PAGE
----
A senior State Department official said Wednesday the Obama administration is considering a new push for action at the United Nations to get democratic change in Zimbabwe. Key members of the U.N. Security Council have thus far resisted broad sanctions on Zimbabwe.
Officials of the new Obama administration share the skepticism of their predecessors about chances that Zimbabwe's President Robert Mugabe will accept meaningful power-sharing with the opposition. And they say the Obama team is considering a new sanctions push in the U.N. Security Council as a way to expedite democratic change in Harare.
Veto-wielding Security Council members Russia and China blocked sanctions efforts during the Bush administration. Obama aides hope the situation might be different after the transfer of power in Washington and the fact that South Africa, which has been protective of Mr. Mugabe, no longer has a seat on the council.
Despite reports Wednesday that Zimbabwean opposition leader Morgan Tsvangirai was again considering a unity government with Mr. Mugabe, State Department Acting Spokesman Robert Wood said the long-time Zimbabwean leader "is clearly not interested" in an equitable solution to the country's political crisis, and has lost touch with the realities on the ground.
"There is a horrific cholera crisis in the country, and it's only recently I think that Mugabe even acknowledged that that that was the case," he said. "He's completely out of touch with the reality on the ground. His people are suffering greatly, and we're going to do what we can working with countries in the region to try to put additional pressure on Mugabe to negotiate seriously, and that's where we are."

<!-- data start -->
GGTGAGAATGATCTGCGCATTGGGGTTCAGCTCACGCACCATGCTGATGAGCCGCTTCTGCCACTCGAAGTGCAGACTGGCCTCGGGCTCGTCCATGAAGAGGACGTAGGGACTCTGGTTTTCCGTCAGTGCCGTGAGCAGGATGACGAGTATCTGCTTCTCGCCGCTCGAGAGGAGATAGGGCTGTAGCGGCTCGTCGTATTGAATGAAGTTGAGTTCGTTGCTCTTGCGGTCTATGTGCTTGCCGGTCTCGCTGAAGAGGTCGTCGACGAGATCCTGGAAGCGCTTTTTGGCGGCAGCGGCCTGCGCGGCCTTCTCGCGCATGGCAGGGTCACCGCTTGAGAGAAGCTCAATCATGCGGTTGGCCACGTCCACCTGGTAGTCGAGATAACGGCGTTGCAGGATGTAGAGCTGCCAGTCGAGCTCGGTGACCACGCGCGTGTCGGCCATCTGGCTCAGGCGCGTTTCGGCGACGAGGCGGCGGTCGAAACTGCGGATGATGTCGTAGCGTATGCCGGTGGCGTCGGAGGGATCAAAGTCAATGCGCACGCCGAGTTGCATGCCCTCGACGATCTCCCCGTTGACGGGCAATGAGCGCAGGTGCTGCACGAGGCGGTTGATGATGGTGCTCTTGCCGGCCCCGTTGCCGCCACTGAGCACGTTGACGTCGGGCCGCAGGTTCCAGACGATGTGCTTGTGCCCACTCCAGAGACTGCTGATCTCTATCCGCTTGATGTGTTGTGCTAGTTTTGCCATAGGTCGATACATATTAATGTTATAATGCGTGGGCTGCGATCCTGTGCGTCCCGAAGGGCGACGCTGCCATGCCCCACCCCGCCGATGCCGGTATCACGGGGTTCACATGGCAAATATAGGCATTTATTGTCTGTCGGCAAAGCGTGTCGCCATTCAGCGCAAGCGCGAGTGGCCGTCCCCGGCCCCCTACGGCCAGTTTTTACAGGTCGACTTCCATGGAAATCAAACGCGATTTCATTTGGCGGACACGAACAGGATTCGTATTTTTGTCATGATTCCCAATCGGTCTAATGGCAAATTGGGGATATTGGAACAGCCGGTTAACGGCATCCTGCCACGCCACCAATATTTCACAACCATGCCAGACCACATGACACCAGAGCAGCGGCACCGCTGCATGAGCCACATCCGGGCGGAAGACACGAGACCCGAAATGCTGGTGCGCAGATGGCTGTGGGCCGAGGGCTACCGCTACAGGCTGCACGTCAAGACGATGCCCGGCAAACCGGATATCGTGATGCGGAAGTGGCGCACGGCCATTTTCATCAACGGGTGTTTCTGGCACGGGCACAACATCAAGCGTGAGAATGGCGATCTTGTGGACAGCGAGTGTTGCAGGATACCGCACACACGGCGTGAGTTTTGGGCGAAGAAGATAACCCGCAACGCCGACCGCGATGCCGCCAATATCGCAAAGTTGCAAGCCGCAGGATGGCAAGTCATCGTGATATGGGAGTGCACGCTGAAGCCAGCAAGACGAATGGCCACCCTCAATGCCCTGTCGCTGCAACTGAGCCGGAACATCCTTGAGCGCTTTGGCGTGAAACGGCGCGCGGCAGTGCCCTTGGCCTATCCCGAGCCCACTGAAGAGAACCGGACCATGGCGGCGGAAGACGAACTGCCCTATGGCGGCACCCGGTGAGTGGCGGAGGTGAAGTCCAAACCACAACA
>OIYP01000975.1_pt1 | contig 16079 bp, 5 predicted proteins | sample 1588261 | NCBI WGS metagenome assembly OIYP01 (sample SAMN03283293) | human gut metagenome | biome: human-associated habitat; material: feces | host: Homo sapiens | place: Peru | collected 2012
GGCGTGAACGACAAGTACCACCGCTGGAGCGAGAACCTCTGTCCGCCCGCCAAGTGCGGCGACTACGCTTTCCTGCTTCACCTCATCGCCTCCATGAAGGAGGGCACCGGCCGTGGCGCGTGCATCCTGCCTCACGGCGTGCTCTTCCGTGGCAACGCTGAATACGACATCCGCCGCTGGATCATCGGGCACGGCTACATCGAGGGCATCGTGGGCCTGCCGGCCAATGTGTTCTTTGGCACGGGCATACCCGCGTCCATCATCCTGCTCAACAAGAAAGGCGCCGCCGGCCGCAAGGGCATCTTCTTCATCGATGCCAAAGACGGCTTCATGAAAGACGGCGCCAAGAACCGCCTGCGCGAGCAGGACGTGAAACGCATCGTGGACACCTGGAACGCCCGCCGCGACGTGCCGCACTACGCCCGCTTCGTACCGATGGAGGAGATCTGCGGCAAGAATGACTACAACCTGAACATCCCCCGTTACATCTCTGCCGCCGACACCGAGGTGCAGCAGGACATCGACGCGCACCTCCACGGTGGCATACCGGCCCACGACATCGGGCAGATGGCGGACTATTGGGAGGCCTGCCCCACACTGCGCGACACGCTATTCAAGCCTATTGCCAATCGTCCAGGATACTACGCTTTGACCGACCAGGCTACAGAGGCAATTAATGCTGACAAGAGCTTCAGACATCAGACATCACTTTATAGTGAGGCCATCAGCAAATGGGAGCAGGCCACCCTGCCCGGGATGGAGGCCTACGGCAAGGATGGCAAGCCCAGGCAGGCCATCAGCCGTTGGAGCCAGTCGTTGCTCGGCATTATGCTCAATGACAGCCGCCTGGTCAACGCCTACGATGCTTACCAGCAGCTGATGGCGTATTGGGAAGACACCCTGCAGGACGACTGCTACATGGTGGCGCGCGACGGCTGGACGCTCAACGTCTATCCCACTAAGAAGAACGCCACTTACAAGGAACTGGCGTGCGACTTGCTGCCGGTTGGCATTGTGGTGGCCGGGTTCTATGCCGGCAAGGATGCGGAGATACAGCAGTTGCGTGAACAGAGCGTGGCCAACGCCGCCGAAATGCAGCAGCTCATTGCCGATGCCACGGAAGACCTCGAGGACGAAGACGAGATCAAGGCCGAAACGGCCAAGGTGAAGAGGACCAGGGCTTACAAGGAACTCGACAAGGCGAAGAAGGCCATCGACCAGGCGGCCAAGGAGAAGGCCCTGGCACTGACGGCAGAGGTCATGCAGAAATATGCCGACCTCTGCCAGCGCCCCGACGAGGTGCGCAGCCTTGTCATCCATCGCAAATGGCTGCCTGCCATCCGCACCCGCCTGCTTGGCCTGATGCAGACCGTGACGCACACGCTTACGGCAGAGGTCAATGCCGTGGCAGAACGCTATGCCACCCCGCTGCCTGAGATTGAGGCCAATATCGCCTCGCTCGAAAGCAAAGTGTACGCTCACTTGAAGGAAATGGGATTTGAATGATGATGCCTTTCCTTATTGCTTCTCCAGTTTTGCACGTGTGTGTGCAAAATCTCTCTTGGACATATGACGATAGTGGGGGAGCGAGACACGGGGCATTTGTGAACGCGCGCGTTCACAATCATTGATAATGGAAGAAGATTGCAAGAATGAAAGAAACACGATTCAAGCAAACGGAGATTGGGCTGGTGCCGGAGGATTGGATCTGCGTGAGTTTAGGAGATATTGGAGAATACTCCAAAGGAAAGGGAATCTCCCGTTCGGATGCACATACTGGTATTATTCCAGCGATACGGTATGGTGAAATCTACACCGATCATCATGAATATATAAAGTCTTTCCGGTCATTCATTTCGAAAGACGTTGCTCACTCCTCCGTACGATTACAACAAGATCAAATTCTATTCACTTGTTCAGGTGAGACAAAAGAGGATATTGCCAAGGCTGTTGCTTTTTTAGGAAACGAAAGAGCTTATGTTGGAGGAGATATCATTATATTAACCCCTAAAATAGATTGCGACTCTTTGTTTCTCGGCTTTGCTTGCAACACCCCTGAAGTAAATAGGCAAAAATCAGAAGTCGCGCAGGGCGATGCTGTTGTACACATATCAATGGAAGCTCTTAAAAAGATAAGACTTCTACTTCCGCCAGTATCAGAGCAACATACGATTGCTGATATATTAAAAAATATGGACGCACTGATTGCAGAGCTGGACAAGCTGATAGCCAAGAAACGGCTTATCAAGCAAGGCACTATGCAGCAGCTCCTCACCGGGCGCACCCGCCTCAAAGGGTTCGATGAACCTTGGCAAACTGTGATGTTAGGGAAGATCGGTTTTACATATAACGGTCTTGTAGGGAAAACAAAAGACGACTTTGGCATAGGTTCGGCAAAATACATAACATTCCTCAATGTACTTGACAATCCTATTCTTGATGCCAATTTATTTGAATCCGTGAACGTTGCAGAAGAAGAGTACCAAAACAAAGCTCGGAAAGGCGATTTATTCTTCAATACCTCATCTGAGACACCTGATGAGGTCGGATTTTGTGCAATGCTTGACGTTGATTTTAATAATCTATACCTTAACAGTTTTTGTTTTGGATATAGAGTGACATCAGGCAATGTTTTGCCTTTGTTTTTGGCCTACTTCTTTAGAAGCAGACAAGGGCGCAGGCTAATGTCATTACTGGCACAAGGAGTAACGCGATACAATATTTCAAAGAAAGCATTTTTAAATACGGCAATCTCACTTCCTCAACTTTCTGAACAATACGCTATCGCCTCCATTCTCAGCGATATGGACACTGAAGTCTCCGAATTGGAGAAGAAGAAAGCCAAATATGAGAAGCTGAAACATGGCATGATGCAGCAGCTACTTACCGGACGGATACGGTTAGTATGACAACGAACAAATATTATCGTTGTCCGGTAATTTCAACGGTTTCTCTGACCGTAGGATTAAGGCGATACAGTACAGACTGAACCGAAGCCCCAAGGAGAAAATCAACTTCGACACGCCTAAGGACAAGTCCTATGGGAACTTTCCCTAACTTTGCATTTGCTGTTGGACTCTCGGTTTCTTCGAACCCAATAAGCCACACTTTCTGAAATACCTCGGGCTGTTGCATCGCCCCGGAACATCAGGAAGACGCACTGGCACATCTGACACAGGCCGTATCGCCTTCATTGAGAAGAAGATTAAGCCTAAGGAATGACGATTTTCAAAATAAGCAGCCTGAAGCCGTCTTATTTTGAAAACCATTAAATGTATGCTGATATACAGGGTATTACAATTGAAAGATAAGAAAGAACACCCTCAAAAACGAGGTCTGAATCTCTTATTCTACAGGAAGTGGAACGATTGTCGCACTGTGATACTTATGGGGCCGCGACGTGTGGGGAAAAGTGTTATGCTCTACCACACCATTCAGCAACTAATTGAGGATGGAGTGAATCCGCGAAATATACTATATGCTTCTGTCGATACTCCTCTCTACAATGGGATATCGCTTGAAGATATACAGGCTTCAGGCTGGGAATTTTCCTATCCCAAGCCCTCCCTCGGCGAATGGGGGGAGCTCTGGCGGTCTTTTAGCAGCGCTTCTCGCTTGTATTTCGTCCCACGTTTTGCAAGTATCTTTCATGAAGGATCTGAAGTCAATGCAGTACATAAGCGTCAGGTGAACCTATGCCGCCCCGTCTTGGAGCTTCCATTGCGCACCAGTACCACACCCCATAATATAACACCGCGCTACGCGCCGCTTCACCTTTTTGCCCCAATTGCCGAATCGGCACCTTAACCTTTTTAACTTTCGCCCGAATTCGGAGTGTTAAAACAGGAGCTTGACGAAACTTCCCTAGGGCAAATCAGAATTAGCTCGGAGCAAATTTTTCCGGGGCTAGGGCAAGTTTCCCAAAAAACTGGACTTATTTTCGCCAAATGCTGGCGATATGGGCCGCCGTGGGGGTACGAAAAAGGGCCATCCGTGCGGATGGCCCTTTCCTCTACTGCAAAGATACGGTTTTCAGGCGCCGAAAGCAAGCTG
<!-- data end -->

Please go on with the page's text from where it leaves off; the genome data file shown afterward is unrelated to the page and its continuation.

A senior official here said the United States "is looking at" possible additional action in the United Nations, while stressing that the humanitarian situation in the country is the Obama administration's number one priority.
News reports have said the new administration may seek Security Council action that would effectively globalize the economic and travel sanctions against Mr. Mugabe and close associates, and a Zimbabwe arms sales ban, that have already been enacted by the United States and its European allies.
Spokesman Wood Wednesday insisted that those penalties are having an impact but that the key to forcing real change in Zimbabwe rests with the willingness to act by countries in the region.
Security Council opponents of Zimbabwe sanctions have argued that the country's problems do not rise to the level of a threat to international peace and security. But U.S. official say the cholera epidemic and the flight of impoverished Zimbabweans into South Africa and other neighboring states could change that view.